S.Africans reacting too hastily to global market changes - CNBC Africa

S.Africans reacting too hastily to global market changes

Southern Africa

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“One should stand back and recognise the overall picture of the economic environment that we are in, which shows a lot of volatility and uncertainty,” Kemp, economist and strategist at Sanlam Investment Management told CNBC Africa on Monday.

He said that since the announcement by the United States Federal Reserve’s tapering of its 85 billion US dollar per month bond buying programme, there was a sharp self-off of the South African rand as well as the domestic bond market.

South African investors, government as well as policy makers Kemp added, need to assess the overall economic environment before making any hurried decisions by comparing the current business cycle to the previous one.

“In this cycle, there is a search for yield whereas the previous cycle, the focus was on buying into assets that had growth potential,” said Kemp.

Kemp noted that if you compare the current business cycle to the previous one, you would notice that the uptrend comprised of good productivity levels, fixed investment spending and high private sector investment, changed dramatically to one of poor productivity growth, limited investment spending and strong consumption growth.

While the current global economy may have picked up momentum in the second half of 2013, Kemp believes that the growth would be short term due to the volatility and uncertainty in the present economic environment.

“The growth might even be above trend for a short while but it is in an environment within which growth is lower than what we are used to in the pre-recession era,” explained Kemp.

 At the same time, he continued, government debt levels are so high in developed markets, that there is a strong incentive amongst them to keep interest rates very low.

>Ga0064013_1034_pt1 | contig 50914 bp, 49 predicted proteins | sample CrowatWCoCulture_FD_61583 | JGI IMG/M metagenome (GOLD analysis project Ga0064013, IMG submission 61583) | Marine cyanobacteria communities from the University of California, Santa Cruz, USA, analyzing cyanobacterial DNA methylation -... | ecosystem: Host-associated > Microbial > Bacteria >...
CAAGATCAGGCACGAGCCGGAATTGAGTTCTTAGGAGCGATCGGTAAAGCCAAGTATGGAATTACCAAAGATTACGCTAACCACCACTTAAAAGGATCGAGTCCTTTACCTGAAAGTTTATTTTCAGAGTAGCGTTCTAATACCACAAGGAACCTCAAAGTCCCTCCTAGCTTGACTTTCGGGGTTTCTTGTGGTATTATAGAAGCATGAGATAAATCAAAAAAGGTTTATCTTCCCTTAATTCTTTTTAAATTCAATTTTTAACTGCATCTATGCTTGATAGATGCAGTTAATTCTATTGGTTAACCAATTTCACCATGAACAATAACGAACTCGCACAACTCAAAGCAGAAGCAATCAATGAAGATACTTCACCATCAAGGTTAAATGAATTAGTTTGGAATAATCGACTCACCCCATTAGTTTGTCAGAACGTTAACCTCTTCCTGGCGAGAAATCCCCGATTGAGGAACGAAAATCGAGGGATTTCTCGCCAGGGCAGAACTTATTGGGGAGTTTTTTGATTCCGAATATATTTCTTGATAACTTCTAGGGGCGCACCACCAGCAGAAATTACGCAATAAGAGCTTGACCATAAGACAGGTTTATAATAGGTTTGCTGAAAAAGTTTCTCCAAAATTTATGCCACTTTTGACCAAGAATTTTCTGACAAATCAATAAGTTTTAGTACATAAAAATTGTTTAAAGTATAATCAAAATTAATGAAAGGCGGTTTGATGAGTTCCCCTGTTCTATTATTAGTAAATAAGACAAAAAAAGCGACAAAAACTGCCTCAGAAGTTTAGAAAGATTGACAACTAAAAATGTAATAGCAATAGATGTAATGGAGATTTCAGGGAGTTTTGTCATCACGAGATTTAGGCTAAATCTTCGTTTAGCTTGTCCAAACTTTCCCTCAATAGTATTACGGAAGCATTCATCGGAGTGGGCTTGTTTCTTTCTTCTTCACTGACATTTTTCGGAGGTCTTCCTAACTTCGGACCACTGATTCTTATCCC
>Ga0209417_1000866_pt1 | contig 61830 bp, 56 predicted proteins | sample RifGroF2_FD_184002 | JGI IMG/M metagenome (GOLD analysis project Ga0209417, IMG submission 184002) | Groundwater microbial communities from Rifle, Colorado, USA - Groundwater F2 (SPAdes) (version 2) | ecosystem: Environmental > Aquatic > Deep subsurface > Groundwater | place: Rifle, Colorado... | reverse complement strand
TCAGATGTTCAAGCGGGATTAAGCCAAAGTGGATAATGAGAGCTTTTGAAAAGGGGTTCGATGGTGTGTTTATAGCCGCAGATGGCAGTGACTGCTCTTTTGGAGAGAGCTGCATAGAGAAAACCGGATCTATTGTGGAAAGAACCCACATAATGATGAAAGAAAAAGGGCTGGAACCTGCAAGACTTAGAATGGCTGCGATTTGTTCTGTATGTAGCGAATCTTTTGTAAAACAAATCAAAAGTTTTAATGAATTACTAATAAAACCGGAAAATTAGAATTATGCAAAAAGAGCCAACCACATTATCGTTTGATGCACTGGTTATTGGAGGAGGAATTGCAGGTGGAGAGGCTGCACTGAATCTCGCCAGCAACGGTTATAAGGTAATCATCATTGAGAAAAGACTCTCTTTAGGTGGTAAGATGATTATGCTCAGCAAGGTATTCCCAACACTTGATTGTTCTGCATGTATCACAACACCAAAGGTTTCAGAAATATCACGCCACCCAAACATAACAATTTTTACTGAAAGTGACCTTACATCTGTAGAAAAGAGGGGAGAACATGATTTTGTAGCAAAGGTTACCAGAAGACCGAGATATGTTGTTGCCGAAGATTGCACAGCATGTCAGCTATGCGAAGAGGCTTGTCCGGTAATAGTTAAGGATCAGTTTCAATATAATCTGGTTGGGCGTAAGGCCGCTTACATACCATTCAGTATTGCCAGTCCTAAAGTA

In addition, South Africa is experiencing a slowdown in profits growth.

“Without strong profits and productivity growth, the economy overall is not growing particularly fast and there is no real incentive to invest,” said Kemp.

All these factors need to be taken into account by South African investors and other key players in the domestic market in order to recognise that growth during this cycle will be moderate, low yield interest rates should be expected which will ultimately result in lower returns on investments.

“It’s almost like you have exuberant optimism and mind numbing pessimism around a moderate mean,” exclaimed Kemp.

“South Africa is a small open economy, the currency is very volatile and global capital flows in an uncertain environment.”

The only option investors have at this point, he added, would be to keep an eye on the following major events: The Federal Open Market Committee (FOMC) meeting on the 17-18 September 2013 where the US Federal Reserve tapering program will be concluded as well as to wait for the release of the South African unemployment data and South African Reserve Bank interest rates.